e-Learning Designers are Creatives Too!
When most people hear the words “creative freelancer,” they think of artists, web designers, copywriters, and illustrators—but in my years in the e-Learning industry, I’ve come to realize that as e-Learning Designers, my peers and I fall into that category as well. As we build courses, assessments, and learning tools, it’s our creative side at work; there’s an art to producing effective learning materials.
I’ve had the pleasure of working with many different e-Learning professionals over the years, and have noticed that, like many creatives, our passion is in creating content that’s easy to understand and solves problems. Everything else that goes along with the work in our industry—the structure, the teams, the processes, the systems—is secondary to what we love doing: producing courseware that engages learners and presents information effectively. Let me spend my days creating and designing an online course, and I’m in my own professional bliss; put me in meetings all day, and I get frustrated pretty quickly.
The Business Realities of Freelancing
Several years ago, I decided to become a freelancer—like many creatives in my position, I was ready to focus on what I enjoy the most. I envisioned myself finally getting rid of all of the overhead of my day job and spending all of my time being creative!
And then reality hit.
As a freelancer, I found myself deep in a swamp of activities and decisions that were all critical to my success as an independent business—and all kept me away from my creative passion. I had to decide whether I was going to be an LLC or if I would incorporate. I had to spend time searching for new clients, marketing myself to them, and then creating detailed project estimates for them. I had to spend time designing a system for tracking income and expenses. I had to worry about Profit & Loss Statements. I had dreamt about finally having the freedom to innovate and push my own creative boundaries, and instead I was spending a lot of my time learning about accounting, marketing, and project management.
As I interacted more with other e-Learning Designers and other creatives, I discovered that the experience that I was having was pretty common. I discovered entire communities of creatives frustrated with the business side of their careers, and yearning for more time to produce content.
My 2017 Mission: Demystifying Business Basics for e-Learning Freelancers
Now, after several years of being a freelance e-Learning Designer, I’ve decided to give back to the e-Learning community by creating a program around succeeding as an e-Learning freelancer. Throughout this year, I’ll be posting weekly blog articles and leading a Facebook group dedicated to helping each other establish and grow our freelance e-Learning businesses. With each post or activity, I’ll be sharing my successes and setbacks as a freelance e-Learning Designer, to help newer creative freelancers get their businesses off the ground, and ultimately focus on the best part of the job—producing powerful e-Learning materials.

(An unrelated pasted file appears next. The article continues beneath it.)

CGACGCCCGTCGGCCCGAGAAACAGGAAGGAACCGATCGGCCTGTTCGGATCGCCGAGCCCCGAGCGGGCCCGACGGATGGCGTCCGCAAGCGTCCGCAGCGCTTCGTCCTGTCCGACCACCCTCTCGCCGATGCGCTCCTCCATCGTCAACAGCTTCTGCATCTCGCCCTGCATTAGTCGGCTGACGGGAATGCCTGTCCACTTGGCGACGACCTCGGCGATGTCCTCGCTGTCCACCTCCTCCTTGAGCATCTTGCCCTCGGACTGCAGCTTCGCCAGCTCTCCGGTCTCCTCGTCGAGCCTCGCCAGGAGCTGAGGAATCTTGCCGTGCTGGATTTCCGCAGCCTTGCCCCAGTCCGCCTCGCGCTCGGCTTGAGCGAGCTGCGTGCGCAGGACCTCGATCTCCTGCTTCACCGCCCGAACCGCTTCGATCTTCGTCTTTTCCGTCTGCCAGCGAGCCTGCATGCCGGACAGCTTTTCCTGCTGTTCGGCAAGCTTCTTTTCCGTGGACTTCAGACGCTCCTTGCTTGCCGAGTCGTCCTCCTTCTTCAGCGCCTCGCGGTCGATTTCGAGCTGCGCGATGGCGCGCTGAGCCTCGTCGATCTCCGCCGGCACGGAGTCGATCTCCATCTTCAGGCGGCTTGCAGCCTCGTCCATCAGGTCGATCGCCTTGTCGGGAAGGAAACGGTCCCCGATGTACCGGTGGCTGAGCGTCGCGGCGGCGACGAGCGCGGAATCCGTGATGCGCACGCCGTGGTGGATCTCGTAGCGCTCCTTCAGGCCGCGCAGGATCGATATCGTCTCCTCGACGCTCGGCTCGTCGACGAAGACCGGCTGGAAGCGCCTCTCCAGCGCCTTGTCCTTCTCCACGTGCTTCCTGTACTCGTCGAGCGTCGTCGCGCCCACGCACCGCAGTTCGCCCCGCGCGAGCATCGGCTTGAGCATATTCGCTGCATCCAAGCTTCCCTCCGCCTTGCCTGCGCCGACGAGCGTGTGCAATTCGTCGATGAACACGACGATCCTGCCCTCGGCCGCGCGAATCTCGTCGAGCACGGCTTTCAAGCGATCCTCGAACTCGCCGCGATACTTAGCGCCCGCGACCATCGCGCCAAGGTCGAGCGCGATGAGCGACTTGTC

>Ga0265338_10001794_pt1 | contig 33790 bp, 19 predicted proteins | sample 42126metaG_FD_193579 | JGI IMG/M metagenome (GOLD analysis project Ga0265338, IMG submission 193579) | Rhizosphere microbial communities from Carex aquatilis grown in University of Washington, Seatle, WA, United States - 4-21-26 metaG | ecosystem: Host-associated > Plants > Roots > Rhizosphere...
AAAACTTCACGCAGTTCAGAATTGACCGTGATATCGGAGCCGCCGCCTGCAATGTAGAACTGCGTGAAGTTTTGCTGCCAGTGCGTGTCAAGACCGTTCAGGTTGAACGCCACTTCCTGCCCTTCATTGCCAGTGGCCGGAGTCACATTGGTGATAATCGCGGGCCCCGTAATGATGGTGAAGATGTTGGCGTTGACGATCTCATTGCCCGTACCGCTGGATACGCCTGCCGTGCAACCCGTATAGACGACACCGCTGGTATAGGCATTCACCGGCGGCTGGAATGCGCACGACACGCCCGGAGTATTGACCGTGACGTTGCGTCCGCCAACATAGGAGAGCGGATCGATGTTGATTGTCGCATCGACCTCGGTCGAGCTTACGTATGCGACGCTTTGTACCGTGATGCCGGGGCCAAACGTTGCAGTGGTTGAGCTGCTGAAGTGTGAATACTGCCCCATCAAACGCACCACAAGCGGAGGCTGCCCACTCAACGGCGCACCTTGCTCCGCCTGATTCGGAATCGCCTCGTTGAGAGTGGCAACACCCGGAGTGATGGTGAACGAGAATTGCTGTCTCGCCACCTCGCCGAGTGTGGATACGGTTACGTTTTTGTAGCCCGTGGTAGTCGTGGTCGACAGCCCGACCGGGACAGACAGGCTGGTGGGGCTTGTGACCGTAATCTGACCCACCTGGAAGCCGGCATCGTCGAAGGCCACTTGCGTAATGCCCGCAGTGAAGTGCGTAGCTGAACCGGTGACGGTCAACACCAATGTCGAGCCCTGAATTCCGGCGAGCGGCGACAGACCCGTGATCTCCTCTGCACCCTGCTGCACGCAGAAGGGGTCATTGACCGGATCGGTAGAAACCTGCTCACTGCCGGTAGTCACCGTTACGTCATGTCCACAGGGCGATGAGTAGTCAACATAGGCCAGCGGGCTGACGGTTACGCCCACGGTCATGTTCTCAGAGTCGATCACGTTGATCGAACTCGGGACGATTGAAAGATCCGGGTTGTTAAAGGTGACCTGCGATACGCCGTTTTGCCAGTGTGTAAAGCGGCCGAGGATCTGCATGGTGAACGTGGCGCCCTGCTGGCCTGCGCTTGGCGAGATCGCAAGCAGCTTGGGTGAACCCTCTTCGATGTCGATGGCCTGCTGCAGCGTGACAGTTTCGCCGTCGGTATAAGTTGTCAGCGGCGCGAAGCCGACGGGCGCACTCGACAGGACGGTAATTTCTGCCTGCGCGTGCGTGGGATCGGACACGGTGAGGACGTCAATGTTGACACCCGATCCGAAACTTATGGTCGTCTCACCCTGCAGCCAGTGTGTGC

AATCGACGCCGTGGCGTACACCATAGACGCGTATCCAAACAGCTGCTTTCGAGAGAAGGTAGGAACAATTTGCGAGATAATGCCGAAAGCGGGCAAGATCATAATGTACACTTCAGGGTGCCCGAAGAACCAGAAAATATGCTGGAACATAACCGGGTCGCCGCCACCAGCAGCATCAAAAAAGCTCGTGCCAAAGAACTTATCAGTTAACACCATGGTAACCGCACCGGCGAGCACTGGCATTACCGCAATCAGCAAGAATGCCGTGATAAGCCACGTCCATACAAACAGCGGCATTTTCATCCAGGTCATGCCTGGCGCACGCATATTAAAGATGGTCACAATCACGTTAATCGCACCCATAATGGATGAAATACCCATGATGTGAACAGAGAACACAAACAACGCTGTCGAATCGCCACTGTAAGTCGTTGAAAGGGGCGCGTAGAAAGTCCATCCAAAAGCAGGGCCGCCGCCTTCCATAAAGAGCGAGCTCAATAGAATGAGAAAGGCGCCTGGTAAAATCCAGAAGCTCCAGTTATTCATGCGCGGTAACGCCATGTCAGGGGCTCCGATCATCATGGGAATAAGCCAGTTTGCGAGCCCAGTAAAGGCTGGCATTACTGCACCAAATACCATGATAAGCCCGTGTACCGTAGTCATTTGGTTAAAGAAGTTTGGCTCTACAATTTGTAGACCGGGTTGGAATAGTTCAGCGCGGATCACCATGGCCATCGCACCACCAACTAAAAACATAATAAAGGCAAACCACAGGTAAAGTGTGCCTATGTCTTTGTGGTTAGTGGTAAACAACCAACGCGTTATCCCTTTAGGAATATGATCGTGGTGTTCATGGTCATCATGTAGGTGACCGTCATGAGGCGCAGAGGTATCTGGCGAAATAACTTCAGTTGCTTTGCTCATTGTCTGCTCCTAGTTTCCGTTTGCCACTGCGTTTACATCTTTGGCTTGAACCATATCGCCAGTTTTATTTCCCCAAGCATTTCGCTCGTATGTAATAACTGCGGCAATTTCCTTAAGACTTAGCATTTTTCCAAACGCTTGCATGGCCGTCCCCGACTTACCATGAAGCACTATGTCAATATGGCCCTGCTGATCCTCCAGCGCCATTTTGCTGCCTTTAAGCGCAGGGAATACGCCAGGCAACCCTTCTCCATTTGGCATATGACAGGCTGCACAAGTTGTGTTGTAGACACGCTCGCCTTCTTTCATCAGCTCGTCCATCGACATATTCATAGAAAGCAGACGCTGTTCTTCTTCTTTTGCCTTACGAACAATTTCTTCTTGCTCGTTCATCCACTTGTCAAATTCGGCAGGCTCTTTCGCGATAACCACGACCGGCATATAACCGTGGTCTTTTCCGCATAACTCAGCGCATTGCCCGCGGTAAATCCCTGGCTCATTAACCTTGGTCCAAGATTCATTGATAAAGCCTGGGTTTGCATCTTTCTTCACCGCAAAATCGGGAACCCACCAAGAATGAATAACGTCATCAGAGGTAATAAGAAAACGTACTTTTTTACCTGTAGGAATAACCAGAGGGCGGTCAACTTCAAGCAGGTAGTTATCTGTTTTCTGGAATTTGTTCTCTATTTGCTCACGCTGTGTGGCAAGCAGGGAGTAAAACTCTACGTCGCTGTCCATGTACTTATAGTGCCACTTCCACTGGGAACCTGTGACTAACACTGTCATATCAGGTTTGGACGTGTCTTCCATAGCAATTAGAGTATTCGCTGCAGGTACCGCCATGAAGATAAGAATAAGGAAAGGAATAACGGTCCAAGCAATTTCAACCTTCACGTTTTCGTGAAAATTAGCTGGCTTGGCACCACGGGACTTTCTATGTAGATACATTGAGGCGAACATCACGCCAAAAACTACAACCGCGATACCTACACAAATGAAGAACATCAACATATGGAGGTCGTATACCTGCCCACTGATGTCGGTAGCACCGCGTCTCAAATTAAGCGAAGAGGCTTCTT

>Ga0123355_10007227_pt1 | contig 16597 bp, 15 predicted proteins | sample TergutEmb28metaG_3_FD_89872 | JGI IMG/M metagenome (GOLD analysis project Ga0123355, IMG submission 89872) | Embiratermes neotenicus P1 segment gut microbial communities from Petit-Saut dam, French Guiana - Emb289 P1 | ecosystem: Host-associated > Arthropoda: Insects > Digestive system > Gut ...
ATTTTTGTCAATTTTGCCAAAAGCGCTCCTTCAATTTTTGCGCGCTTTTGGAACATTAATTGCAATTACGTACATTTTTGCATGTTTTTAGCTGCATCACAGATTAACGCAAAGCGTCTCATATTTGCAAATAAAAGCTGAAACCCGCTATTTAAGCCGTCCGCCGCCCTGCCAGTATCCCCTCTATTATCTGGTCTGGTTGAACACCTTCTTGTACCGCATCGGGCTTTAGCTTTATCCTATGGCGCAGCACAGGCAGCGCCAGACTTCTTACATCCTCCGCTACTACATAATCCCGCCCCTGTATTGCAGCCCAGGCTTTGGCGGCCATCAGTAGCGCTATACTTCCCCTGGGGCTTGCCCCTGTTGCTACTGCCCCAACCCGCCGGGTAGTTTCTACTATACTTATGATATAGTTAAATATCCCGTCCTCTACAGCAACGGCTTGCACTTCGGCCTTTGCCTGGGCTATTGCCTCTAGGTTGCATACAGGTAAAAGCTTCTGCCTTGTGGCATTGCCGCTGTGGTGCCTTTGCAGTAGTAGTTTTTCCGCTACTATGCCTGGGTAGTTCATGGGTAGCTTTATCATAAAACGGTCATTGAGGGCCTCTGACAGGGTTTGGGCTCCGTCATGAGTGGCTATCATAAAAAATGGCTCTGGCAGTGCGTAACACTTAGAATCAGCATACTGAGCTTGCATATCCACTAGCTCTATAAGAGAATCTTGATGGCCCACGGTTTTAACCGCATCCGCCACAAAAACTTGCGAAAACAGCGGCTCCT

If this is you, and if you’re serious and want to be a successful e-Learning freelancer, I want to help you. Over the last 20 years that I’ve spent in the industry, I’ve learned a lot, and I’m eager to share that with colleagues. I’m confident that if you go on this journey with me, my advice will help you bypass and overcome many of the obstacles you face in starting your business—and help you focus on building and growing it.
Our weekly blog posts will be sequential, starting from examining the decision to become a freelancer all the way through maintaining successful, lucrative client relationships and knowing what year-end activities you’ll need to do to keep your business healthy.
Together, we’ll be discussing questions like:
- Have you considered the pros and cons of becoming an eLearning freelancer?
- What are your core values?
- Do you have short-term and long-term goals written out?
- Should you be an LLC or should you incorporate?
- How will you market yourself via social media channels?
- Do you have a system in place to keep sales coming in throughout the year?
- Do you know what documents you’ll need to have in place for quoting jobs?
- How comfortable are you with writing, pricing, and negotiating business estimates?
- When should you consider delegating work to subcontractors?
- Do you understand quarterly tax estimate payments and self-employment taxes?
- Do you need a license to operate your business?
- Do you have workflows in place to track your content development, your revision cycles, and your invoicing?
In addition, I’ll be providing information about the products, resources, interviews with industry experts, and tools of the e-Learning trade. In some cases that will be book reviews, or tips and tricks for making the most of applications (like Articulate Storyline 2), but throughout the year I’ll continue posting about e-Learning Business Basics each week.
I’m also excited to engage with you and the e-Learning community on social media. Are you ready to join me on this journey? If so, you can start by signing up for my Facebook group, and following me on Twitter and LinkedIn. I look forward to sharing more soon, and working with passionate e-Learning Designers. It’s going to be an exciting year!